The True Cost of Holiday Pay

Written by Paul Windsor on 15 October 2015

A recent change in the law relating to the calculation of holiday pay for businesses that pay a substantial proportion of variable compensation (such as commission or regular overtime) to their employees, has started to have a significant impact on staff costs.

With pressure on employers to increase wages in the post recessionary period, as well as the forthcoming introduction of the National Living Wage to take up the slack from the reduction in tax credits, there is a real sign that profit margins across a number of industry sectors are being seriously eroded.

A ruling by the European Court of Justice (ECJ) in the case of Lock v British Gas, has resulted in an Employment Tribunal decision to amend the working time regulations to conform with the European judgement and this was published in March 2015.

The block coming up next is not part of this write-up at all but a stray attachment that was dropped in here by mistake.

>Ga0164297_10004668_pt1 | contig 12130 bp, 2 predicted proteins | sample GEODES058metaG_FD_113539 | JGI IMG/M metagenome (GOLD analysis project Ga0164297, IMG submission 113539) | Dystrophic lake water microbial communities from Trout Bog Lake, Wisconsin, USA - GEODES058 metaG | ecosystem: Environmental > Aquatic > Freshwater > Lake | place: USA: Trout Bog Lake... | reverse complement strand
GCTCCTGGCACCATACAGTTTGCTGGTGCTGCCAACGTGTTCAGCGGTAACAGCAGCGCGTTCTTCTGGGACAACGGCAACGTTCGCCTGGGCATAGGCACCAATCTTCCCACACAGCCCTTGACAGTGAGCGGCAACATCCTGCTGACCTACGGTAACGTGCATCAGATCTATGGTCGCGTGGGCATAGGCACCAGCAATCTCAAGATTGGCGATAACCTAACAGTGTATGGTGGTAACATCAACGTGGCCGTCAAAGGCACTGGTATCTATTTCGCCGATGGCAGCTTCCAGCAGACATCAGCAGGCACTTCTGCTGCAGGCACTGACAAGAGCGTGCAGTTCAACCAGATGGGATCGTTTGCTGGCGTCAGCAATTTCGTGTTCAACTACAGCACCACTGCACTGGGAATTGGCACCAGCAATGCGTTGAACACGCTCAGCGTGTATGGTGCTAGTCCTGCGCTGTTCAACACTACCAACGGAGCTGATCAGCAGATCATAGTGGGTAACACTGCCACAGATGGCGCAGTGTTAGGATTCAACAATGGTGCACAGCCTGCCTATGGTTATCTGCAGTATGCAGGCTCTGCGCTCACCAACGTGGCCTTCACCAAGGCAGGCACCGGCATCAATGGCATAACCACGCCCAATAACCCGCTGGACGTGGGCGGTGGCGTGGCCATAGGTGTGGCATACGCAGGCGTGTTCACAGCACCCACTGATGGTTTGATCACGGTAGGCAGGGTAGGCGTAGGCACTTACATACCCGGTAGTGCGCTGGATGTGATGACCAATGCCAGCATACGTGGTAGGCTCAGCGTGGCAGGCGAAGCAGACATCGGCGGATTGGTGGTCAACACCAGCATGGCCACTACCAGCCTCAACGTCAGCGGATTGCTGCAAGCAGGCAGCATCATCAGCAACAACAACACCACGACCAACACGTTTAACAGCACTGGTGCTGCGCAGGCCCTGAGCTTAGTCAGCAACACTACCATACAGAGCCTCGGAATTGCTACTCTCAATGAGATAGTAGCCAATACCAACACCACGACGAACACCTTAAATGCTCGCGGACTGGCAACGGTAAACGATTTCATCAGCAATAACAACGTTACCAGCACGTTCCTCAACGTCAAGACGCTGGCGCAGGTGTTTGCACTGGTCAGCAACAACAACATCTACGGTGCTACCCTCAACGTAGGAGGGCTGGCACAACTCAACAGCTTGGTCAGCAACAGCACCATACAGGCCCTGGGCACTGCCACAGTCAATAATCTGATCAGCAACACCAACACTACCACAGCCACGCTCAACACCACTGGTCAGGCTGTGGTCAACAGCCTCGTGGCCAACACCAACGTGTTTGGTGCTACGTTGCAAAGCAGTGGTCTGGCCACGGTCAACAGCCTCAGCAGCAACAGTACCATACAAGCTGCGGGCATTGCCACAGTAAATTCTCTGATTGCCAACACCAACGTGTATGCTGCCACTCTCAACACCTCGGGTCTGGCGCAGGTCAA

Essentially, the problem arises because a worker does not generate any commission during their period of holiday and as a consequence, the worker is paid reduced remuneration comprising only his basic salary upon his return to work after annual leave. The result is that the adverse financial impact may deter the worker from actually taking annual leave.

Unhelpfully, the ECJ sidestepped a specific question it was asked about what principles were to be adopted by Member States when calculating the sum. The difficulty is working out what is payable to the worker, i.e. what the worker would or might have earned if he had not taken annual leave.

It seems that this judgement was influenced by the earlier Bear Scotland case, which related to the inclusion of overtime payments in holiday pay calculations. British Gas are currently appealing the judgement on the grounds that overtime and commission are very different things!

The conclusion if you are a business that pays substantial commission payments, is that you should now take account of the commission when calculating holiday pay. It falls under the definition of 'pay that varies with the amount of work done', however,  there is currently no legally binding guidance on exactly how the calculation of holiday pay should be made.